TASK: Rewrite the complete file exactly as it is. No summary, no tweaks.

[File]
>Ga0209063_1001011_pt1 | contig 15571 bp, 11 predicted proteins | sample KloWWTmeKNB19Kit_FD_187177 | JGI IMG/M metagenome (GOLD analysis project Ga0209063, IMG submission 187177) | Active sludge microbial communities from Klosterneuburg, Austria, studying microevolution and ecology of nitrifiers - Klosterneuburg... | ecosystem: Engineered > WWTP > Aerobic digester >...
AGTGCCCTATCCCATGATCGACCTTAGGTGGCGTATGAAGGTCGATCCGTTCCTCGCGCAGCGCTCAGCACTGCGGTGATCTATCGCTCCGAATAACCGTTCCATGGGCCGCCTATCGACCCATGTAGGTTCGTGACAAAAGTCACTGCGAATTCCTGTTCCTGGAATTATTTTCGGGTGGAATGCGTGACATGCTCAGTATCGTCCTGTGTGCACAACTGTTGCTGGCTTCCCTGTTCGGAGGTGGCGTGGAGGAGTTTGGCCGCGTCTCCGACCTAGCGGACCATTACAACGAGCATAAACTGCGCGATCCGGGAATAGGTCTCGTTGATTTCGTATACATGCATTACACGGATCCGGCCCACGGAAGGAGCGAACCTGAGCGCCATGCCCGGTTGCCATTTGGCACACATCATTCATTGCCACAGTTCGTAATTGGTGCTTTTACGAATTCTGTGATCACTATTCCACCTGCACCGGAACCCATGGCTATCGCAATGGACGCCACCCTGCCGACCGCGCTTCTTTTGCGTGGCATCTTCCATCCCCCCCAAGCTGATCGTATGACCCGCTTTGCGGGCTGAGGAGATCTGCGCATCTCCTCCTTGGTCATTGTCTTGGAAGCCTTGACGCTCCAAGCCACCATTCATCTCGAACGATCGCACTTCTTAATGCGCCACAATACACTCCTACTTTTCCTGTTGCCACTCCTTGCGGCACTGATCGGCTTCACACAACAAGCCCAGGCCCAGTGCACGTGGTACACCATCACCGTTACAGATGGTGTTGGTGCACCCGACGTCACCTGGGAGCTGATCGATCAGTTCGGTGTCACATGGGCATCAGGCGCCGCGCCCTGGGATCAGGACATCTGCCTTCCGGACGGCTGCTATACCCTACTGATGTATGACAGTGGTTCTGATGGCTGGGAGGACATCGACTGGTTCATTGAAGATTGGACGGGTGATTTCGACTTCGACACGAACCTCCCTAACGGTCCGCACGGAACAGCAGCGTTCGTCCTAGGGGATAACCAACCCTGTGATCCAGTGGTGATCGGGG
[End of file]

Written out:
>Ga0209063_1001011_pt1 | contig 15571 bp, 11 predicted proteins | sample KloWWTmeKNB19Kit_FD_187177 | JGI IMG/M metagenome (GOLD analysis project Ga0209063, IMG submission 187177) | Active sludge microbial communities from Klosterneuburg, Austria, studying microevolution and ecology of nitrifiers - Klosterneuburg... | ecosystem: Engineered > WWTP > Aerobic digester >...
AGTGCCCTATCCCATGATCGACCTTAGGTGGCGTATGAAGGTCGATCCGTTCCTCGCGCAGCGCTCAGCACTGCGGTGATCTATCGCTCCGAATAACCGTTCCATGGGCCGCCTATCGACCCATGTAGGTTCGTGACAAAAGTCACTGCGAATTCCTGTTCCTGGAATTATTTTCGGGTGGAATGCGTGACATGCTCAGTATCGTCCTGTGTGCACAACTGTTGCTGGCTTCCCTGTTCGGAGGTGGCGTGGAGGAGTTTGGCCGCGTCTCCGACCTAGCGGACCATTACAACGAGCATAAACTGCGCGATCCGGGAATAGGTCTCGTTGATTTCGTATACATGCATTACACGGATCCGGCCCACGGAAGGAGCGAACCTGAGCGCCATGCCCGGTTGCCATTTGGCACACATCATTCATTGCCACAGTTCGTAATTGGTGCTTTTACGAATTCTGTGATCACTATTCCACCTGCACCGGAACCCATGGCTATCGCAATGGACGCCACCCTGCCGACCGCGCTTCTTTTGCGTGGCATCTTCCATCCCCCCCAAGCTGATCGTATGACCCGCTTTGCGGGCTGAGGAGATCTGCGCATCTCCTCCTTGGTCATTGTCTTGGAAGCCTTGACGCTCCAAGCCACCATTCATCTCGAACGATCGCACTTCTTAATGCGCCACAATACACTCCTACTTTTCCTGTTGCCACTCCTTGCGGCACTGATCGGCTTCACACAACAAGCCCAGGCCCAGTGCACGTGGTACACCATCACCGTTACAGATGGTGTTGGTGCACCCGACGTCACCTGGGAGCTGATCGATCAGTTCGGTGTCACATGGGCATCAGGCGCCGCGCCCTGGGATCAGGACATCTGCCTTCCGGACGGCTGCTATACCCTACTGATGTATGACAGTGGTTCTGATGGCTGGGAGGACATCGACTGGTTCATTGAAGATTGGACGGGTGATTTCGACTTCGACACGAACCTCCCTAACGGTCCGCACGGAACAGCAGCGTTCGTCCTAGGGGATAACCAACCCTGTGATCCAGTGGTGATCGGGG